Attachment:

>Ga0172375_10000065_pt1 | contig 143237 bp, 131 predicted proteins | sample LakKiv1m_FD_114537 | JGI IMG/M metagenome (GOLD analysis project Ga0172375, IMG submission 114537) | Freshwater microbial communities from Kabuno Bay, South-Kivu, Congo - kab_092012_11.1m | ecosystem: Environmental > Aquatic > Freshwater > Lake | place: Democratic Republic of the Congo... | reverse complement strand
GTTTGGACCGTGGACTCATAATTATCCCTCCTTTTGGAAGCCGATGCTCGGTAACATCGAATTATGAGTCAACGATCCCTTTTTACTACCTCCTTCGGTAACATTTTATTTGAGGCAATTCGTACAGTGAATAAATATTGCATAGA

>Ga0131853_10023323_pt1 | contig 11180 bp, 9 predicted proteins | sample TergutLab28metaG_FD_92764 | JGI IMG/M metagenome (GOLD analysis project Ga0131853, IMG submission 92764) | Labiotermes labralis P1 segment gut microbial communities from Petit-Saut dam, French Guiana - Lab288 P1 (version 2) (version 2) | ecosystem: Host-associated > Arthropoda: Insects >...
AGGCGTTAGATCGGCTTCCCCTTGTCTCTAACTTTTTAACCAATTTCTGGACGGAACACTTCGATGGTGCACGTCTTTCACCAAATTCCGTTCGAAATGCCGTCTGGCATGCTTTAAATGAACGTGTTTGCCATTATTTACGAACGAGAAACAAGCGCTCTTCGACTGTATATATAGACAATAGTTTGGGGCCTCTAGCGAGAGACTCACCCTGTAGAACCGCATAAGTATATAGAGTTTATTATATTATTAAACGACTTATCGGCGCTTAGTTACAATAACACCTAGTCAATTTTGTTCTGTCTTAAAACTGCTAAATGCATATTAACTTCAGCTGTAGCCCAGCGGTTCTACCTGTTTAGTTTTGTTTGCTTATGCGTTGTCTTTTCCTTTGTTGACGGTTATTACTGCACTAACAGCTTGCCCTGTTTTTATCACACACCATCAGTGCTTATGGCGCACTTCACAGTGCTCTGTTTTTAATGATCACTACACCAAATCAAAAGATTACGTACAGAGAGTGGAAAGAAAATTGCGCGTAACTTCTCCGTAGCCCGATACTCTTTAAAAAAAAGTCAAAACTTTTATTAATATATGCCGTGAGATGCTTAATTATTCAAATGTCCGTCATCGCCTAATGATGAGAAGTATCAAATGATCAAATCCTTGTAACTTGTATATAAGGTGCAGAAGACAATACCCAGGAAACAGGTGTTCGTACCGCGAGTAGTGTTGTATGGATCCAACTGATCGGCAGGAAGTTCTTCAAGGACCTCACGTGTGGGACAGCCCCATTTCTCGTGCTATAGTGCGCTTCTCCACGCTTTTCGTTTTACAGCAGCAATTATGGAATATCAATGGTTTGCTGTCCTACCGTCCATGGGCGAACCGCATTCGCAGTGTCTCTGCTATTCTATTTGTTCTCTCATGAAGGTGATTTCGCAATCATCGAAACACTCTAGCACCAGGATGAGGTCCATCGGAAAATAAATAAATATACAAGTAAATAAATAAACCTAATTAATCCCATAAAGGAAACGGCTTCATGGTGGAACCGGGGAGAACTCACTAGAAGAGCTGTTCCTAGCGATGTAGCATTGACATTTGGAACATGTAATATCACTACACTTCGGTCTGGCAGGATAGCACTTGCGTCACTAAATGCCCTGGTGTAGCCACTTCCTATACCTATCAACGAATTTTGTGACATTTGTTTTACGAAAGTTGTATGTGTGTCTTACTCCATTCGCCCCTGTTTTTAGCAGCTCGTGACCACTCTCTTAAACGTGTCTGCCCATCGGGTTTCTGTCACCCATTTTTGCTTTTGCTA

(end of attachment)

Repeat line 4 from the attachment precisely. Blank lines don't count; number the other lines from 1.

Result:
AGGCGTTAGATCGGCTTCCCCTTGTCTCTAACTTTTTAACCAATTTCTGGACGGAACACTTCGATGGTGCACGTCTTTCACCAAATTCCGTTCGAAATGCCGTCTGGCATGCTTTAAATGAACGTGTTTGCCATTATTTACGAACGAGAAACAAGCGCTCTTCGACTGTATATATAGACAATAGTTTGGGGCCTCTAGCGAGAGACTCACCCTGTAGAACCGCATAAGTATATAGAGTTTATTATATTATTAAACGACTTATCGGCGCTTAGTTACAATAACACCTAGTCAATTTTGTTCTGTCTTAAAACTGCTAAATGCATATTAACTTCAGCTGTAGCCCAGCGGTTCTACCTGTTTAGTTTTGTTTGCTTATGCGTTGTCTTTTCCTTTGTTGACGGTTATTACTGCACTAACAGCTTGCCCTGTTTTTATCACACACCATCAGTGCTTATGGCGCACTTCACAGTGCTCTGTTTTTAATGATCACTACACCAAATCAAAAGATTACGTACAGAGAGTGGAAAGAAAATTGCGCGTAACTTCTCCGTAGCCCGATACTCTTTAAAAAAAAGTCAAAACTTTTATTAATATATGCCGTGAGATGCTTAATTATTCAAATGTCCGTCATCGCCTAATGATGAGAAGTATCAAATGATCAAATCCTTGTAACTTGTATATAAGGTGCAGAAGACAATACCCAGGAAACAGGTGTTCGTACCGCGAGTAGTGTTGTATGGATCCAACTGATCGGCAGGAAGTTCTTCAAGGACCTCACGTGTGGGACAGCCCCATTTCTCGTGCTATAGTGCGCTTCTCCACGCTTTTCGTTTTACAGCAGCAATTATGGAATATCAATGGTTTGCTGTCCTACCGTCCATGGGCGAACCGCATTCGCAGTGTCTCTGCTATTCTATTTGTTCTCTCATGAAGGTGATTTCGCAATCATCGAAACACTCTAGCACCAGGATGAGGTCCATCGGAAAATAAATAAATATACAAGTAAATAAATAAACCTAATTAATCCCATAAAGGAAACGGCTTCATGGTGGAACCGGGGAGAACTCACTAGAAGAGCTGTTCCTAGCGATGTAGCATTGACATTTGGAACATGTAATATCACTACACTTCGGTCTGGCAGGATAGCACTTGCGTCACTAAATGCCCTGGTGTAGCCACTTCCTATACCTATCAACGAATTTTGTGACATTTGTTTTACGAAAGTTGTATGTGTGTCTTACTCCATTCGCCCCTGTTTTTAGCAGCTCGTGACCACTCTCTTAAACGTGTCTGCCCATCGGGTTTCTGTCACCCATTTTTGCTTTTGCTA